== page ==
Democrats probably won't provide votes for tax reform, a top Republican lawmaker said Wednesday, meaning that partisan legislation advanced through special procedures in the Senate is "ever more likely."

Speaking at the U.S. Chamber of Commerce, Senate Finance Chairman Orrin Hatch said it looks increasingly likely that Senate Republicans will be forced to pass tax legislation using the procedural tool known as reconciliation. The tool allows bills to pass with only a simple majority, rather than the usual 60 votes required to overcome a filibuster.

With only 52 votes in the upper chamber, the Utahn noted, Republicans have little margin for error.

As a result, he suggested it will be difficult to include provisions that have the potential to divide Republicans. One such measure he referenced, without weighing in on it directly, is the House Republican proposal to border-adjust corporate taxes.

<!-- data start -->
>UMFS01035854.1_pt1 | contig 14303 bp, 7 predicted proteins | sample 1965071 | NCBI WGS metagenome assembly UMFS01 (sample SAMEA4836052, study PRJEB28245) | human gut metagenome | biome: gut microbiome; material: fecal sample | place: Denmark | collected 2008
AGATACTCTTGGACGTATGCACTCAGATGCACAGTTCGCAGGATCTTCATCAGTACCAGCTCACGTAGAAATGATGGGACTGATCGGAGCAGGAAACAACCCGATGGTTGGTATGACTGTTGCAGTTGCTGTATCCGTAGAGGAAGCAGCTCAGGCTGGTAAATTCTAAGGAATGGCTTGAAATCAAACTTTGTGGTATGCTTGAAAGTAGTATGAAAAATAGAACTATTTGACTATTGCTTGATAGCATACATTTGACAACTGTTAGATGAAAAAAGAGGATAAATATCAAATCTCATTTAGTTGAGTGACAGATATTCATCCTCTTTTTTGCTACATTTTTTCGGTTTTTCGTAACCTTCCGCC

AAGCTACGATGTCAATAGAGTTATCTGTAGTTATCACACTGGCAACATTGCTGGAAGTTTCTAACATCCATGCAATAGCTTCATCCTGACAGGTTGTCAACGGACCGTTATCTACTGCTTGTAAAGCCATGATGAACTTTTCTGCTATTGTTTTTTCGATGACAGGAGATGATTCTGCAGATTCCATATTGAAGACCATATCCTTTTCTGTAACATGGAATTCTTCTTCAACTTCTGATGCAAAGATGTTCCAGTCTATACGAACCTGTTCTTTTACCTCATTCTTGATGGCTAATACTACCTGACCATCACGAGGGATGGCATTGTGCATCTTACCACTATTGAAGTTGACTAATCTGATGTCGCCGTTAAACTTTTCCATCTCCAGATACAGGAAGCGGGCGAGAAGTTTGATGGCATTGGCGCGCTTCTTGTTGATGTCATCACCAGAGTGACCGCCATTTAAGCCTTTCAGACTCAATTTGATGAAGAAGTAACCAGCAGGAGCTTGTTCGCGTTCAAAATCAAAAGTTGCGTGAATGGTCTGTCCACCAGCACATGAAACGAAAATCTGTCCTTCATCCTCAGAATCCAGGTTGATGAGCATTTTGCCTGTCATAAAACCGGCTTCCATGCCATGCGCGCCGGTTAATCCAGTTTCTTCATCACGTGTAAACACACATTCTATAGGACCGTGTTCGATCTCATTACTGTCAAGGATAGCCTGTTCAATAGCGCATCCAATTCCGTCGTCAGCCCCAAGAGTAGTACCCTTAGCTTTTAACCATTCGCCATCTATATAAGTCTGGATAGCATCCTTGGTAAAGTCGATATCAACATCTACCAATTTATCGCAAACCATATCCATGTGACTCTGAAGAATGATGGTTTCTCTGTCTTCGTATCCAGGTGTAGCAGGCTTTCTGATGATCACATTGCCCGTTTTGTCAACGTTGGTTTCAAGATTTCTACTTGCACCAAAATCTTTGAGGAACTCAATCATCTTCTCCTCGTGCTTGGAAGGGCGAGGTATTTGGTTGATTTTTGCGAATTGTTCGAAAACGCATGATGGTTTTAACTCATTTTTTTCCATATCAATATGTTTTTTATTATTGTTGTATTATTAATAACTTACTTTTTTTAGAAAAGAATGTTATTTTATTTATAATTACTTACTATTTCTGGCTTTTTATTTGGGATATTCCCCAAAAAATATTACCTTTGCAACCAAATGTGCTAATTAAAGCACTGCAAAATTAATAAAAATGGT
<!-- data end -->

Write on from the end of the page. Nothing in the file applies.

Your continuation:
A few senators are already concerned about that plan, which has alarmed retailers and refiners who would lose the ability to deduct imports from their taxable income.

"I'm not trying to pour cold water on everyone's tax reform enthusiasm," Hatch said.

"I'm simply saying that a major concern on tax reform is producing a bill that can get through the Senate," he later added, explaining that the Senate couldn't simply take up a House bill.

That means more uncertainty about the controversial House Republican border adjustment.

House Republicans have proposed taxing imports as part of a broader corporate rate-cutting reform that would tax goods based on where they are sold. In the plan, companies would no longer be allowed to deduct the cost of imported goods and services, but would no longer pay any taxes on revenues from exports. In today's system, U.S. companies are taxed on all profits, whether they are earned in the U.S. or abroad. Republicans say that the change would encourage more manufacturing within the U.S., and discourage companies from moving production overseas.

Hatch said it is too early to form a definitive opinion on the measure. More information would be needed, he said, about who would bear the tax, whether it would be consistent with U.S. trade agreements, and what rules would be needed to transition to it.

Every day, he said, he gets asked about border adjustment, often by reporters seeking to portray him as in conflict with House Republicans.